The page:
Even lounging, Seishirou is crouched for the kill.
Sakurazuka Seishirou

The Sakurazukamori is always alone.

From: Tokyo Babylon & X/1999 (CLAMP)

A master of the duplicitous arts, Seishirou has lived his entire life within a self-created world of deception. By right of birth, he holds the honor of protecting the fate of Japan, his home country, using onmyou-jitsu (a form of Japanese spellcasting). People who threaten Japan's well-being are generally killed, a task he has a special aptitude and affinity for. He confidently ensnares his prey with cleverly crafted illusions, marked by the blossoms that share his name (sakura, Japanese for "cherry"). Because of his higher calling, it is imperative that he not form any emotional attachments, since thoughts of love and family would interfere with his mission.

Such a lonesome lifestyle might break a weaker person, but the emotional weight of being the Sakurazukamori appears not to bother Seishirou very much. Usually cold and often heartless, he insists to anyone who asks (and a few that don't) that he is wholly incapable of feeling fondness or compassion. He even takes the assertion so far as to make a very special bet with a very ordinary little boy that would determine once and for all if the Sakurazukamori could be anything other than alone. The mark of the Sakurazukamori burns true on Subaru's hand and in his heart.

The arrangement was thus: If, when the boy was older, Seishirou could bring himself to care a whit for him, then the boy would be free from the deadly attention of the Sakurazukamori forever. Otherwise, if the days of wine and honey had passed and our assassin's cold heart was still free from love's light, then the younger boy's life would be forfeit. The twisted tryst was sealed not with a kiss, but with branded palms, marking young Subaru as the chosen prey of the Sakurazukamori.

Of course, it would seem that the kid has more to lose by the bet than Seishirou, but an admission of feelings, for anyone or anything, would be a sort of failure, since part of 'Sakurazukamori' means 'one'. Seishirou spends a good deal of time and effort under the guise of 'Sei-chan', a happy homosexual veterinarian in love, in order to push the limits of his supposedly uncaring nature. Seemingly at odds to his insistence on an emotionless existence, Seishirou willingly subjects himself to a very difficult sacrifice to protect the object of his non-affection. (Lost an eye for some guy? No passion there, I assure you.) Is love truly an illusion, after all?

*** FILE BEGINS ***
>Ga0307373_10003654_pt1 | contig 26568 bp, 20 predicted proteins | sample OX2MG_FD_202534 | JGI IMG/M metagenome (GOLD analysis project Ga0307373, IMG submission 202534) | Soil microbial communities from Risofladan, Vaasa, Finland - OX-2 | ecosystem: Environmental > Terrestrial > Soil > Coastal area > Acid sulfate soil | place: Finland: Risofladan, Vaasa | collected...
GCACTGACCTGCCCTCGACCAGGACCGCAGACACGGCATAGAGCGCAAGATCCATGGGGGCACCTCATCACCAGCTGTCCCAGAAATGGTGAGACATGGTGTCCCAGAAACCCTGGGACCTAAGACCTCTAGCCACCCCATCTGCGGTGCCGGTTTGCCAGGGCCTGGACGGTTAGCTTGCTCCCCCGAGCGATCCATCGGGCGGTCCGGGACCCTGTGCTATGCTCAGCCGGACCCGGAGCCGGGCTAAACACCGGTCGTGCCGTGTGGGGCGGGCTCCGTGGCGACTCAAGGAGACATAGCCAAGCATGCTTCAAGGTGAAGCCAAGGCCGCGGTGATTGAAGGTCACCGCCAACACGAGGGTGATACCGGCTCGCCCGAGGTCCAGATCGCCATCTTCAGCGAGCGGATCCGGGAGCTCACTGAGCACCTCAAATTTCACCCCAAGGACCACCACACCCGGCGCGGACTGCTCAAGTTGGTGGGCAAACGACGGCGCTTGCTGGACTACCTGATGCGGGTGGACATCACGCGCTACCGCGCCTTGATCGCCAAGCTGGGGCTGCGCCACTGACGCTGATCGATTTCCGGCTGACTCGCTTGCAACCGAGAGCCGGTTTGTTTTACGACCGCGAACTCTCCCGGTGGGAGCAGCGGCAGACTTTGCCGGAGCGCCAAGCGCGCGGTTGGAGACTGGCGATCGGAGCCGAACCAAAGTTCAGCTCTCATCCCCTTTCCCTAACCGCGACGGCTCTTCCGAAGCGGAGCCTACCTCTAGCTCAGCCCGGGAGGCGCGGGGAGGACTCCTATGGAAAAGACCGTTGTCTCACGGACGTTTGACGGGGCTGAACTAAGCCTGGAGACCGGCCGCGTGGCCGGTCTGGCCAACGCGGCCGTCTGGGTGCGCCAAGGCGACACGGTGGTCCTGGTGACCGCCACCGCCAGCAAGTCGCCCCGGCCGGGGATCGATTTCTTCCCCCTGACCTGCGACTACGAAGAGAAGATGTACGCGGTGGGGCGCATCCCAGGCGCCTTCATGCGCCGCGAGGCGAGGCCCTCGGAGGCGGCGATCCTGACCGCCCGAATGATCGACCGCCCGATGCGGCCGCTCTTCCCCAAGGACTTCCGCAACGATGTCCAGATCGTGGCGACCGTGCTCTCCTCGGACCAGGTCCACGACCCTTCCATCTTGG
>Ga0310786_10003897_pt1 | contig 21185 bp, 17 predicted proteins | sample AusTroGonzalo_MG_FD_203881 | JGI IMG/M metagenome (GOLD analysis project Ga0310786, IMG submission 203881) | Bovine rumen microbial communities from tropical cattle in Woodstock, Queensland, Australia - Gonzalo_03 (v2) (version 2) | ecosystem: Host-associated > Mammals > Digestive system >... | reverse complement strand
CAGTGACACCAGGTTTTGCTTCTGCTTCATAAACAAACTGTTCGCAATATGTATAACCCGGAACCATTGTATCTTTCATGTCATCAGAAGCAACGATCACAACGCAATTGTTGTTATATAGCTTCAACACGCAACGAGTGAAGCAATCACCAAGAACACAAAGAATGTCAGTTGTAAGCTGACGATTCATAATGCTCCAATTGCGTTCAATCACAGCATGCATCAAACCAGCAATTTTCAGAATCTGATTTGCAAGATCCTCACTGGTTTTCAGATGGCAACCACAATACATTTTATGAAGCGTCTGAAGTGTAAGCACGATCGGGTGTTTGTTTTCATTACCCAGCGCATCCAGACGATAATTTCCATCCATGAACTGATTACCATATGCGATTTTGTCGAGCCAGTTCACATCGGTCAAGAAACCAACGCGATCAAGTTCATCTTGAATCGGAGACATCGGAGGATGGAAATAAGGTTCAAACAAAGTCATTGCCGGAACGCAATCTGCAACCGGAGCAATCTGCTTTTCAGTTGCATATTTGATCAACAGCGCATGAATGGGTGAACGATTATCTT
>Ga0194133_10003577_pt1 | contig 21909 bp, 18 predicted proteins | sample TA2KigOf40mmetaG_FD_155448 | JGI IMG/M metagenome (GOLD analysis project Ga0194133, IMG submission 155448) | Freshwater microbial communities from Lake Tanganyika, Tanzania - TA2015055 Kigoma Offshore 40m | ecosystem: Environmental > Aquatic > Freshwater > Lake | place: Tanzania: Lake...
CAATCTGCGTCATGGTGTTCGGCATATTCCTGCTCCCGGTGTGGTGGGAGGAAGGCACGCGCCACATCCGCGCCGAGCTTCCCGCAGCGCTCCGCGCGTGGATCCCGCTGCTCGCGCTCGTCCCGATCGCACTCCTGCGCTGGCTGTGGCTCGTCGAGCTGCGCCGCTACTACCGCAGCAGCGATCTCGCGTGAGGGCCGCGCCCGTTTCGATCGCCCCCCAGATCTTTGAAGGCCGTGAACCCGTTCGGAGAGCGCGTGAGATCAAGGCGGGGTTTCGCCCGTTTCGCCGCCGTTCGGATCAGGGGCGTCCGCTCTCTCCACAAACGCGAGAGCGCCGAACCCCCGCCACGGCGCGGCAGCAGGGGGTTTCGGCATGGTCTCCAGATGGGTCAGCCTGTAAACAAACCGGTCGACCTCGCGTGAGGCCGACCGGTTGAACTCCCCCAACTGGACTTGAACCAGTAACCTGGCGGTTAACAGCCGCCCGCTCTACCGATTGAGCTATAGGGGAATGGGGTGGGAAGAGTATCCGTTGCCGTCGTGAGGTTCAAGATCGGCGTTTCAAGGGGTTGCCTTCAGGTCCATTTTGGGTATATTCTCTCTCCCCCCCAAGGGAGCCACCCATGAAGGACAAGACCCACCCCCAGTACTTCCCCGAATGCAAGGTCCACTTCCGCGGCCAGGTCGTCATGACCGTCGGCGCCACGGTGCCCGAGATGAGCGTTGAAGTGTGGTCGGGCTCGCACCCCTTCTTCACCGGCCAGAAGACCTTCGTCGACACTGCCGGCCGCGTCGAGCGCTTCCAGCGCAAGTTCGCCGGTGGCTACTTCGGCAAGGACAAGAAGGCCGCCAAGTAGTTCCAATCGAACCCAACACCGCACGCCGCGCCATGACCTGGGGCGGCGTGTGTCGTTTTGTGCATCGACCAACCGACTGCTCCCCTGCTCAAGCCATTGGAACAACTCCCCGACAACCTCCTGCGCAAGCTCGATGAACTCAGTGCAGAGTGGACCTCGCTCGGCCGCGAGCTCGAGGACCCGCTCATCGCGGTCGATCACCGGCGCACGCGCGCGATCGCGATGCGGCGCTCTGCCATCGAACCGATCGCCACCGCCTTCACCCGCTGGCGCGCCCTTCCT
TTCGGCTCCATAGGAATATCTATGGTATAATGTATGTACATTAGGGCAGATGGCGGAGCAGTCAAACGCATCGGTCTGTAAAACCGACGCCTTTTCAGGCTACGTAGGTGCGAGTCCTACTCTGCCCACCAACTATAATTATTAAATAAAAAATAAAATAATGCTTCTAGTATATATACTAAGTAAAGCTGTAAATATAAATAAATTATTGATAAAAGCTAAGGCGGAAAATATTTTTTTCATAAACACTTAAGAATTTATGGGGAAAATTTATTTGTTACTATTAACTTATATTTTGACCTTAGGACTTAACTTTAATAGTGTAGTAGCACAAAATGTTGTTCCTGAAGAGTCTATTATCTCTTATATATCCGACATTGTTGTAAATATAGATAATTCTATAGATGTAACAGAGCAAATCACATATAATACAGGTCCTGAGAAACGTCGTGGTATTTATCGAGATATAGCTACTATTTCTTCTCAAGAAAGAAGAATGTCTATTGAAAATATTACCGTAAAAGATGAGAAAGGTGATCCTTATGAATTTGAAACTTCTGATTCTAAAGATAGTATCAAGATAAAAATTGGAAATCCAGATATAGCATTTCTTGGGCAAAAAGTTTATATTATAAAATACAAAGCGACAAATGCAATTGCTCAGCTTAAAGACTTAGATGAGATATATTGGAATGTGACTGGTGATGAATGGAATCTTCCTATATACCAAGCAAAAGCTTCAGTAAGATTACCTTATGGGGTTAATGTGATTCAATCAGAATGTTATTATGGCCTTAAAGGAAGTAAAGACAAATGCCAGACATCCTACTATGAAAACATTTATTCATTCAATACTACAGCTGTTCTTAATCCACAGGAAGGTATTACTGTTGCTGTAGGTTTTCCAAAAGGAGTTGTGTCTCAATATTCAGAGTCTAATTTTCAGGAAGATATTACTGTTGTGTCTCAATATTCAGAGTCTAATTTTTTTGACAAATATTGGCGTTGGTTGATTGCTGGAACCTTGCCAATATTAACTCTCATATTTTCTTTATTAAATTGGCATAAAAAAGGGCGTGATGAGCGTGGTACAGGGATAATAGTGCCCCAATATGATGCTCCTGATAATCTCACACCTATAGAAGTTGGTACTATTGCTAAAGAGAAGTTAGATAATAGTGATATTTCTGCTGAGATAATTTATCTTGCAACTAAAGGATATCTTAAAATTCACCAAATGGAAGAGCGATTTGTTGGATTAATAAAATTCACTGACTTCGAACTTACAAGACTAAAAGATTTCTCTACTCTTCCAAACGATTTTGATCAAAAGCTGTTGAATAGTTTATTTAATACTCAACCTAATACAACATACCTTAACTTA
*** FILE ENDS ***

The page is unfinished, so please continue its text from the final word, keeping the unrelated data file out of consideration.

Nonetheless, when the day of reckoning arrives, Seishirou is confronted with his own ill-considered vow and has the kind of reaction many gamblers have on 'the morning after'. If he admits, even to himself, that one person has become special to him, then the lie is given to everything that he's built his life upon. Add to that the further wrinkle that the one who is loved by the Sakurazukamori must become the next Sakurazukamori through a particularly bloody death-rite (it's in the contract, I swear). No amount of blood can wash away the loneliness for Seishirou.

Naturally, faced with such a choice, our boy can only take one route...the kid is toast. But when love enters the equation, everything goes up in smoke (or sakura petals, as may be). Instead of a nice, clean death which could bring neat closure to the whole dilemna of emotions, Seishirou fails (purposely?) to kill the puppy-eyed, smooth-faced lad. Now a horribly protracted game of cat-and-mouse unfolds, in which both participants pick up sidekicks and unhealthy characteristics of the other.

Without closure, Seishirou is left in emotional limbo, and he still doesn't even admit that he has emotions. Fulfilling his destined role as one of seven Dragons of Earth provides many opportunities to taunt and torment his former foundling, but after a while even that game loses its sparkle. Ultimately, however, games of youth must be put aside. Seishirou's gift and curse was to always know when that time had come. Perhaps because illusions were his stock and trade, stepping out of his own deception was his hardest challenge and greatest achievement.

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